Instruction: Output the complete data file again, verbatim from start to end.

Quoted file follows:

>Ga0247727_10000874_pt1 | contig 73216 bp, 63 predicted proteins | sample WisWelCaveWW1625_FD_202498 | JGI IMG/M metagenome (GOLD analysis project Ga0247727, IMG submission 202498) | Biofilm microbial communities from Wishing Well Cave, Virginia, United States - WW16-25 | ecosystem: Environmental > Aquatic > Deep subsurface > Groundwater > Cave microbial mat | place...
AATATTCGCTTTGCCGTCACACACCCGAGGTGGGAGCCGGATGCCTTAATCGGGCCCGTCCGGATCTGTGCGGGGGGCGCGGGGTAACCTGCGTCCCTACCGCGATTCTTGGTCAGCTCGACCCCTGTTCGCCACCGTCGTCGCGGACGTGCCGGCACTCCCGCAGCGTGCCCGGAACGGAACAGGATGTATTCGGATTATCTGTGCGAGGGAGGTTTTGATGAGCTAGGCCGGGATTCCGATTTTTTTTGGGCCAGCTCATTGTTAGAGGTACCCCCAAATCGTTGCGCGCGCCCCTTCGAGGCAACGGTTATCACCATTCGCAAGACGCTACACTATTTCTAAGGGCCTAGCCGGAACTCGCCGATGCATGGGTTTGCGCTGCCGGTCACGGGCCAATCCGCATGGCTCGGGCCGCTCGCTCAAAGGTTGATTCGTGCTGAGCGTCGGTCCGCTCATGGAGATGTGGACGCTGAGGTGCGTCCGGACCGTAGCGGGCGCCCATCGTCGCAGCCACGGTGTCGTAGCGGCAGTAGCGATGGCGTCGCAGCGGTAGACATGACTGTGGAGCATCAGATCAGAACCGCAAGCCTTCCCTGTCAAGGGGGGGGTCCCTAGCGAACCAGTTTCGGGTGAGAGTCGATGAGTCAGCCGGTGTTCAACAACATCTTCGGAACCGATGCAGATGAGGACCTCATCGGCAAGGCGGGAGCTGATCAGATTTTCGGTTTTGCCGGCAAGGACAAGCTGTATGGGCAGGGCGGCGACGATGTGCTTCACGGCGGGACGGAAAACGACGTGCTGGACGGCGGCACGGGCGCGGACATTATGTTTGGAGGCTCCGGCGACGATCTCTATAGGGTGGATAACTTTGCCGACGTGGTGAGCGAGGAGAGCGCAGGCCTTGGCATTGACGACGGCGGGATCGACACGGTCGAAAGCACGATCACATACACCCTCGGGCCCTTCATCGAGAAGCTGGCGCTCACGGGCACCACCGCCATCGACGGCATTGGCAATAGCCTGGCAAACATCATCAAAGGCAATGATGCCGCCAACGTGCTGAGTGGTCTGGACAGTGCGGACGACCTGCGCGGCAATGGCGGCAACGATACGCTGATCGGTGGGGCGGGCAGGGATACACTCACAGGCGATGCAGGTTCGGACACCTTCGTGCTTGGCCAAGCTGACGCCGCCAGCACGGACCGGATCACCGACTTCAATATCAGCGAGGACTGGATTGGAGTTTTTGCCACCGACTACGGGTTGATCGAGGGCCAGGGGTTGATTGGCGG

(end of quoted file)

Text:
>Ga0247727_10000874_pt1 | contig 73216 bp, 63 predicted proteins | sample WisWelCaveWW1625_FD_202498 | JGI IMG/M metagenome (GOLD analysis project Ga0247727, IMG submission 202498) | Biofilm microbial communities from Wishing Well Cave, Virginia, United States - WW16-25 | ecosystem: Environmental > Aquatic > Deep subsurface > Groundwater > Cave microbial mat | place...
AATATTCGCTTTGCCGTCACACACCCGAGGTGGGAGCCGGATGCCTTAATCGGGCCCGTCCGGATCTGTGCGGGGGGCGCGGGGTAACCTGCGTCCCTACCGCGATTCTTGGTCAGCTCGACCCCTGTTCGCCACCGTCGTCGCGGACGTGCCGGCACTCCCGCAGCGTGCCCGGAACGGAACAGGATGTATTCGGATTATCTGTGCGAGGGAGGTTTTGATGAGCTAGGCCGGGATTCCGATTTTTTTTGGGCCAGCTCATTGTTAGAGGTACCCCCAAATCGTTGCGCGCGCCCCTTCGAGGCAACGGTTATCACCATTCGCAAGACGCTACACTATTTCTAAGGGCCTAGCCGGAACTCGCCGATGCATGGGTTTGCGCTGCCGGTCACGGGCCAATCCGCATGGCTCGGGCCGCTCGCTCAAAGGTTGATTCGTGCTGAGCGTCGGTCCGCTCATGGAGATGTGGACGCTGAGGTGCGTCCGGACCGTAGCGGGCGCCCATCGTCGCAGCCACGGTGTCGTAGCGGCAGTAGCGATGGCGTCGCAGCGGTAGACATGACTGTGGAGCATCAGATCAGAACCGCAAGCCTTCCCTGTCAAGGGGGGGGTCCCTAGCGAACCAGTTTCGGGTGAGAGTCGATGAGTCAGCCGGTGTTCAACAACATCTTCGGAACCGATGCAGATGAGGACCTCATCGGCAAGGCGGGAGCTGATCAGATTTTCGGTTTTGCCGGCAAGGACAAGCTGTATGGGCAGGGCGGCGACGATGTGCTTCACGGCGGGACGGAAAACGACGTGCTGGACGGCGGCACGGGCGCGGACATTATGTTTGGAGGCTCCGGCGACGATCTCTATAGGGTGGATAACTTTGCCGACGTGGTGAGCGAGGAGAGCGCAGGCCTTGGCATTGACGACGGCGGGATCGACACGGTCGAAAGCACGATCACATACACCCTCGGGCCCTTCATCGAGAAGCTGGCGCTCACGGGCACCACCGCCATCGACGGCATTGGCAATAGCCTGGCAAACATCATCAAAGGCAATGATGCCGCCAACGTGCTGAGTGGTCTGGACAGTGCGGACGACCTGCGCGGCAATGGCGGCAACGATACGCTGATCGGTGGGGCGGGCAGGGATACACTCACAGGCGATGCAGGTTCGGACACCTTCGTGCTTGGCCAAGCTGACGCCGCCAGCACGGACCGGATCACCGACTTCAATATCAGCGAGGACTGGATTGGAGTTTTTGCCACCGACTACGGGTTGATCGAGGGCCAGGGGTTGATTGGCGG